The idea of feeding dogs a raw food diet is both ancient and very modern. Long before the first canned dog food, Ken-L-Ration, was launched by Chappel brothers in 1922, scraps from the kitchen and the table were all that dogs ever ate. Yet the current trend towards a raw food diet only started in 1993, when Australian vet, Ian Billinghurst, first proposed the BARF diet (standing for either Bones And Raw Food, or Biologically Appropriate Raw Food).
What is a raw food diet?
All canned dog food is cooked, but a raw food diet is just that – raw. However, there is more to a raw food diet than simply giving your dog a bowl of uncooked mince. A raw food diet has to be balanced just like any other dog food, to ensure your dog gets the nutrition it needs. There are 37 essential nutrients required for a happy, healthy dog, including trace elements like zinc and iron, and important building blocks like calcium and phosphorous. A portion of BARF dog food contains just 50% meat, with the rest made up of fruits, vegetables, eggs, cheese and other ingredients such as cod liver oil and salt.
What are the benefits?
Many advocates of raw dog food claim that it gives a shinier coat, healthier teeth, higher energy levels and fewer digestive problems. They also say that raw food improves their dog’s breath, which I’m sure we’re all in favour of. Raw dog food diets also contain far fewer carbohydrates, so it is easier to manage your dog’s weight. However, this is only half of the story…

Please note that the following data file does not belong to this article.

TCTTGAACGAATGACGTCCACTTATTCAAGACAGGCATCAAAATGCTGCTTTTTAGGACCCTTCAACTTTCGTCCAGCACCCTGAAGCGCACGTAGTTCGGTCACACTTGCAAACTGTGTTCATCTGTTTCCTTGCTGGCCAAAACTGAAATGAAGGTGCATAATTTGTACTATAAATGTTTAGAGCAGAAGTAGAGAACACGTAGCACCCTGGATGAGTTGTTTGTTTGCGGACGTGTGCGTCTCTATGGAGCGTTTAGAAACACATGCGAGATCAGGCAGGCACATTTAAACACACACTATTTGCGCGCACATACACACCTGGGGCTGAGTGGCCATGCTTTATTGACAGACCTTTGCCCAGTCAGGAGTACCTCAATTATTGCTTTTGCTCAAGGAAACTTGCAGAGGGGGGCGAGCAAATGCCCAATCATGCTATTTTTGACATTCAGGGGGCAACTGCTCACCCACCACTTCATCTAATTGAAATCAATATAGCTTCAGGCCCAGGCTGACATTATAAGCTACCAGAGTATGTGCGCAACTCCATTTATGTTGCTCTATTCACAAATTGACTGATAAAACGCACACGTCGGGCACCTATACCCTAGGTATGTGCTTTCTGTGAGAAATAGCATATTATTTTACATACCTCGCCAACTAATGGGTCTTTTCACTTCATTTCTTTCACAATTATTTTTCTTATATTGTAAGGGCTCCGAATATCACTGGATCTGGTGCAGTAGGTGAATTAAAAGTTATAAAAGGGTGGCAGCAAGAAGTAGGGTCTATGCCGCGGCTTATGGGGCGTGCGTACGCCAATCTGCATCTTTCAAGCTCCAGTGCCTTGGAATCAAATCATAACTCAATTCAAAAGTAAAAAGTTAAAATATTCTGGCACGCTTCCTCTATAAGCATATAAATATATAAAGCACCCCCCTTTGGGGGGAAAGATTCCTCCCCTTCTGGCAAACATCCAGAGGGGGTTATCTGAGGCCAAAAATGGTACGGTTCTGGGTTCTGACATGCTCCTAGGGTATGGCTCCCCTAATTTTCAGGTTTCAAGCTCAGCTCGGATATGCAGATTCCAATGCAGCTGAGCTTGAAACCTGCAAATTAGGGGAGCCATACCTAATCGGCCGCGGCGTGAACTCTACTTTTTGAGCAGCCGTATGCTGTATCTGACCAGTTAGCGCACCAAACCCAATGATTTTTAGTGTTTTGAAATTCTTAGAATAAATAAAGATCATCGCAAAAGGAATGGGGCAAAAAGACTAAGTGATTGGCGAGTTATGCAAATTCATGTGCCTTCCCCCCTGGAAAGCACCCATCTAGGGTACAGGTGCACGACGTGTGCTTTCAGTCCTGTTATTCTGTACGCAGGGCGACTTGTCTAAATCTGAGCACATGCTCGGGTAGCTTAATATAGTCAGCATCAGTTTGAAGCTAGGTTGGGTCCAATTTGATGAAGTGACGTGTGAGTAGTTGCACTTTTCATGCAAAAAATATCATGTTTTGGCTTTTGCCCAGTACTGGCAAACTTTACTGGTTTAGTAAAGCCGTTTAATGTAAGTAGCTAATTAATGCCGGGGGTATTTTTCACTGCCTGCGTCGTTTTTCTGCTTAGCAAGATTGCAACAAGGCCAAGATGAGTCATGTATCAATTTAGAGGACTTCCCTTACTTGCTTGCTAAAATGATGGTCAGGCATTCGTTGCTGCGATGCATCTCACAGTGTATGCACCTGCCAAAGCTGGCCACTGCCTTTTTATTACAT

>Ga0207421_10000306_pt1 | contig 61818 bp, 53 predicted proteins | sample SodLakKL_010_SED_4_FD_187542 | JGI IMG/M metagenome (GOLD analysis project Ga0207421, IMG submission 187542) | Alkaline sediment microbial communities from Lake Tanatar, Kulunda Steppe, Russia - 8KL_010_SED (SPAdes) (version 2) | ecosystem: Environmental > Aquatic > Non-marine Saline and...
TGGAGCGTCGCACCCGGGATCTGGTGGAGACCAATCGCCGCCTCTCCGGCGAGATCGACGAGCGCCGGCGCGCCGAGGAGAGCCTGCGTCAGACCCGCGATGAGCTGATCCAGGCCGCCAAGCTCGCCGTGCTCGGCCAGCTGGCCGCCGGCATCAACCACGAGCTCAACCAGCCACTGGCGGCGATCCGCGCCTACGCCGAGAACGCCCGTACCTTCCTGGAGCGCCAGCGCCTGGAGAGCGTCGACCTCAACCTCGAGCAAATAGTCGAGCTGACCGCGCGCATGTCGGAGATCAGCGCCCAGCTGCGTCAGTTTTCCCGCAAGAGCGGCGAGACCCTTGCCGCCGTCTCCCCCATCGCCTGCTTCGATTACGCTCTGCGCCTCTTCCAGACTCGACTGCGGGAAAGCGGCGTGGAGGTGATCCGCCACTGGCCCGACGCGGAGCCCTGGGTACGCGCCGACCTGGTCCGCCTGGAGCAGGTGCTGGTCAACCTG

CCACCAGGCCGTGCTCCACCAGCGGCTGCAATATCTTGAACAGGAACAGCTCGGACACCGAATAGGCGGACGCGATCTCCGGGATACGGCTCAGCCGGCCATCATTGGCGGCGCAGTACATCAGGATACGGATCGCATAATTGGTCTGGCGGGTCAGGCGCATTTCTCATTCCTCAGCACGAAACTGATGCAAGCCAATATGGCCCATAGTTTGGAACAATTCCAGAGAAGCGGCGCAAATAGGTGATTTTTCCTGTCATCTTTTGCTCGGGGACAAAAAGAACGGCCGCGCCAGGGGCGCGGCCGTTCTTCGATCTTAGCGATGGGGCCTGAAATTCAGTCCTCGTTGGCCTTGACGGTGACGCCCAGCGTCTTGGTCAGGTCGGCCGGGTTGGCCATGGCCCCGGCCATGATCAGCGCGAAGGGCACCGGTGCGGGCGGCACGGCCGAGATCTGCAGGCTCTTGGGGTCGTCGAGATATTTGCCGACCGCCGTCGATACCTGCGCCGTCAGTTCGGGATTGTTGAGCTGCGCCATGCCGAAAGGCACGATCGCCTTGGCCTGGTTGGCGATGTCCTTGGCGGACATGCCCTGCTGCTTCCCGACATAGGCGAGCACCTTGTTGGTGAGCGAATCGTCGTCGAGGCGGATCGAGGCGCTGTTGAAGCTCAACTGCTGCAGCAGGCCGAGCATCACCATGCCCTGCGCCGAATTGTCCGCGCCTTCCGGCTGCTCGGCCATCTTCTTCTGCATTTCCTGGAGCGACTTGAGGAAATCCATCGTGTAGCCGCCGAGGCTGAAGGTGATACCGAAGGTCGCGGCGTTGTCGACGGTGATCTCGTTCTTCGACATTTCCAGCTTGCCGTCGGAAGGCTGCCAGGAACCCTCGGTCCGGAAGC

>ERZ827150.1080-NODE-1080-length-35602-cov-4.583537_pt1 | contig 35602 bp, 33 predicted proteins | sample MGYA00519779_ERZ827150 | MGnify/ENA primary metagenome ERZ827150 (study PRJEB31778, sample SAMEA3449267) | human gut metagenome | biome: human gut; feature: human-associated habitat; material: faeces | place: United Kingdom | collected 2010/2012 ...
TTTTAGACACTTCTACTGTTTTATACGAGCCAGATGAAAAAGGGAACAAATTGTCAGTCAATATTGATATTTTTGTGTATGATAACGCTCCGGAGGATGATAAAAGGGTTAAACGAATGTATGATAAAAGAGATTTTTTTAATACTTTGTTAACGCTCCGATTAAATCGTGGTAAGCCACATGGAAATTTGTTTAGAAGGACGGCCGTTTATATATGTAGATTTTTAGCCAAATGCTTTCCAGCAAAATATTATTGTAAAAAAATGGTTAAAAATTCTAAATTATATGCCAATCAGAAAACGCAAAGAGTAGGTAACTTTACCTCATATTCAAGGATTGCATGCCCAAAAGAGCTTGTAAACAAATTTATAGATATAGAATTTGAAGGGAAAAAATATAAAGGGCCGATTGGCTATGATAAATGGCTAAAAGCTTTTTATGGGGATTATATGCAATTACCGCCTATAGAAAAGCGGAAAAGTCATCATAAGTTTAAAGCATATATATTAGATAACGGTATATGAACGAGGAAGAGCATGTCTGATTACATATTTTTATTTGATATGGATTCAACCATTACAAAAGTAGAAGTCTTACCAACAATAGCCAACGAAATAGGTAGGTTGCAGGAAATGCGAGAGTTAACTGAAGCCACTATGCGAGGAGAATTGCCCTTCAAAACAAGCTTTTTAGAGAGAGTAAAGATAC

What are the drawbacks?
Opponents of raw food diets say that they rarely have the correct balance of nutrients that are found in canned foods. Although there are set European standards, much of the raw dog food market remains unregulated, while canned pet foods are much more carefully controlled.
Another problem with raw dog food is the issue of bacteria. One study found E. coli in 59.6% of raw dog food samples tested. This not only puts your dog’s health at risk, but also your own, as bacteria can easily be shed with faeces. It should be noted that the same study also showed bacteria were present in some of the canned food samples tested, though not to the same extent.
Sourcing raw dog food
Feeding a balanced raw food diet to your dog is not as simple as it sounds and can be almost impossible to do if you make it yourself. Include too little calcium and you risk bone deformity and growth problems. Include too much of certain vitamins and they can build up to toxic levels. To be sure of a balanced diet, you need to buy from a producer that is registered with the Pet Food Manufacturers Association and complies with the same strict EU nutrient profiles that apply to canned dog foods. Unfortunately, very few of the current suppliers on the market are.
What should I do?
Feeding your dog a raw food diet may seem the natural thing to do, but it takes a lot of hard work to get it right. If you are prepared to invest the time, and considerable expense, to do it properly, there can be many benefits. However, if you don’t get it exactly right, there are also many risks to both your dog and to yourself. Raw feeding is not something to be considered lightly and you should thoroughly research the subject before you make your choice.